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Torchwood: The Complete Second Season (DVD Review)

14 Sep, 2008 By: John Latchem

Torchwood Season 2

Street 9/16/08
BBC Video
$79.98 five-DVD set
Not rated.
Stars John Barrowman, Eve Myles, Burn Gorman, Naoko Mori, Gareth David-Lloyd.

When I reviewed the first season of “Torchwood,” I said its quirky examination of supernatural plots made it Britain’s answer to “The X-Files.” With one guest star, the show has taken on the aura of a different American cult hit.

“Torchwood” is still about a secret team investigating bizarre incidents and collecting alien technology to protect Earth from a hostile universe. The leader is still Capt. Jack Harkness (Barrowman), the former “Doctor Who” companion rendered immortal as a side effect of his time travel adventures.

But in the first episode of season two, Jack is locked in a struggle with a longtime partner/nemesis played by James Marsters. The vibe is unmistakably “Angel,” in which Marsters played the rebel vampire Spike locking horns with the title character, who was similarly long-lived and in charge of a supernatural investigation agency.

The comparison is fleeting, as “Torchwood” has no problem maintaining its identity. It’s much darker and adult-oriented than its predecessor series, the family friendly “Doctor Who” (another recent “Who” spinoff, “Sarah Jane Adventures,” is aimed at younger viewers). The trademark of the franchise is the strength of its characters, and the writing is always sharpest when focused on personalities and interactions. The emotions are real, even if the storylines and underlying sci-fi elements are absurd. Where American sci-fi would pay some lip-service to making techno-babble seem credible, “Torchwood” and its sister series see no point in trying.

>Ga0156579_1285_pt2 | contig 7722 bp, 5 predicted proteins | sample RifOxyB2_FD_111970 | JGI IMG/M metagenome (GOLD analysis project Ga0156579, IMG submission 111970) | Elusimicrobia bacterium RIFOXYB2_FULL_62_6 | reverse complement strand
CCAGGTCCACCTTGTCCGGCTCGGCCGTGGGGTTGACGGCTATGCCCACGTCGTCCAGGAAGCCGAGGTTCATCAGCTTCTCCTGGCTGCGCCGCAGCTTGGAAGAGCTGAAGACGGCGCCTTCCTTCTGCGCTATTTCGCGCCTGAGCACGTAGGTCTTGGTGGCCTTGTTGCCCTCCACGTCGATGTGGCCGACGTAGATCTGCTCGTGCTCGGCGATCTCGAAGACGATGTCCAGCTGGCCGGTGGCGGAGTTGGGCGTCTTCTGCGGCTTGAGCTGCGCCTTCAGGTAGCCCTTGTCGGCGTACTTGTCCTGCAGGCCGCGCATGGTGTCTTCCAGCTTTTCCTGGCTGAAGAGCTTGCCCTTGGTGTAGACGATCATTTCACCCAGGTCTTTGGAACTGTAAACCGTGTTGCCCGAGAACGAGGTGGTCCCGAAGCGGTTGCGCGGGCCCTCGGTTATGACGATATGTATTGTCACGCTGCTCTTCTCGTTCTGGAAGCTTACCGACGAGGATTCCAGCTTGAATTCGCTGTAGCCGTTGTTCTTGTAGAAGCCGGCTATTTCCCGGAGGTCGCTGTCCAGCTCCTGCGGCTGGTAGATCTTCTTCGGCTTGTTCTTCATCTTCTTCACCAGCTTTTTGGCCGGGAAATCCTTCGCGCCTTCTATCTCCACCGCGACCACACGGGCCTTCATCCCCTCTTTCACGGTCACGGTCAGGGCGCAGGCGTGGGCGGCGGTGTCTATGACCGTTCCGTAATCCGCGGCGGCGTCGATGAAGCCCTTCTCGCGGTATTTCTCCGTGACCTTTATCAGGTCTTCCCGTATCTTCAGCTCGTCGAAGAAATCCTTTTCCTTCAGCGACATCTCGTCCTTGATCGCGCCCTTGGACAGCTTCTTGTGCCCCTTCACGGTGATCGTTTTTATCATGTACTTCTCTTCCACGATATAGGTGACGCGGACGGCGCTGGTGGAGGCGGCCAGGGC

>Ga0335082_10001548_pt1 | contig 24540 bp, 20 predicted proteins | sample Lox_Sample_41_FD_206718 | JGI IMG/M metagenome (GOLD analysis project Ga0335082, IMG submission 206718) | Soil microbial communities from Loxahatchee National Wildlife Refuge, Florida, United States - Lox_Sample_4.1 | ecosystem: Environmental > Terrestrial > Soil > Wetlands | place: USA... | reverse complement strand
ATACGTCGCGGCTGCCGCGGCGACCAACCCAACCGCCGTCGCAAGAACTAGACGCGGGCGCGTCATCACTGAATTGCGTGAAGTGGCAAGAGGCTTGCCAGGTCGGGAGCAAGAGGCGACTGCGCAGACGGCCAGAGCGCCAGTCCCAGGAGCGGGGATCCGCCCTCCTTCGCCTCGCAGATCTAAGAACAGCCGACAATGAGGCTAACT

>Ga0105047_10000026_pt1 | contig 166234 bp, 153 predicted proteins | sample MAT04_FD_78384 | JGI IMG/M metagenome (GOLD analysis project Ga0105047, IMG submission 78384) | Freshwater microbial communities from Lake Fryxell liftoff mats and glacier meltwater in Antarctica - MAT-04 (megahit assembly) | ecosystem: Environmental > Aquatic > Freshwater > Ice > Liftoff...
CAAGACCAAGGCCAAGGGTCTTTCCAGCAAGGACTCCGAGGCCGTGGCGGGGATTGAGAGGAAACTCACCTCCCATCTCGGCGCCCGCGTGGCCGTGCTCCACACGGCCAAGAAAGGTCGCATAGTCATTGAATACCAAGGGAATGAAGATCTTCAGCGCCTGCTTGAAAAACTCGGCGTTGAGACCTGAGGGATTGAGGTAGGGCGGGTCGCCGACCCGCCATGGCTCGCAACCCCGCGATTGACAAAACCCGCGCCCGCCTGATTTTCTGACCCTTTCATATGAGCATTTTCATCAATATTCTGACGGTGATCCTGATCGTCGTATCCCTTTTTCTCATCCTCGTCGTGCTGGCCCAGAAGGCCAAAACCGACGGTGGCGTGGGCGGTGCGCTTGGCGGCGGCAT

As a result, the better moments of season two tend to occur when the focus is on the core cast, especially in episodes that explore the unrevealed past of the characters. Marsters as Capt. John Hart helps round out Jack’s resumé, and another episode gives all the characters their flashback moments.

The only real quibble with the DVD presentation is that all the behind-the-scenes featurettes are clustered on the final disc, rather than being dispersed throughout the set so each episode would be paired with its respective making-of special.

While this essentially creates a making-of documentary for the entire season, at a total of more than two hours, watching all these featurettes back-to-back in one sitting is quite a chore.

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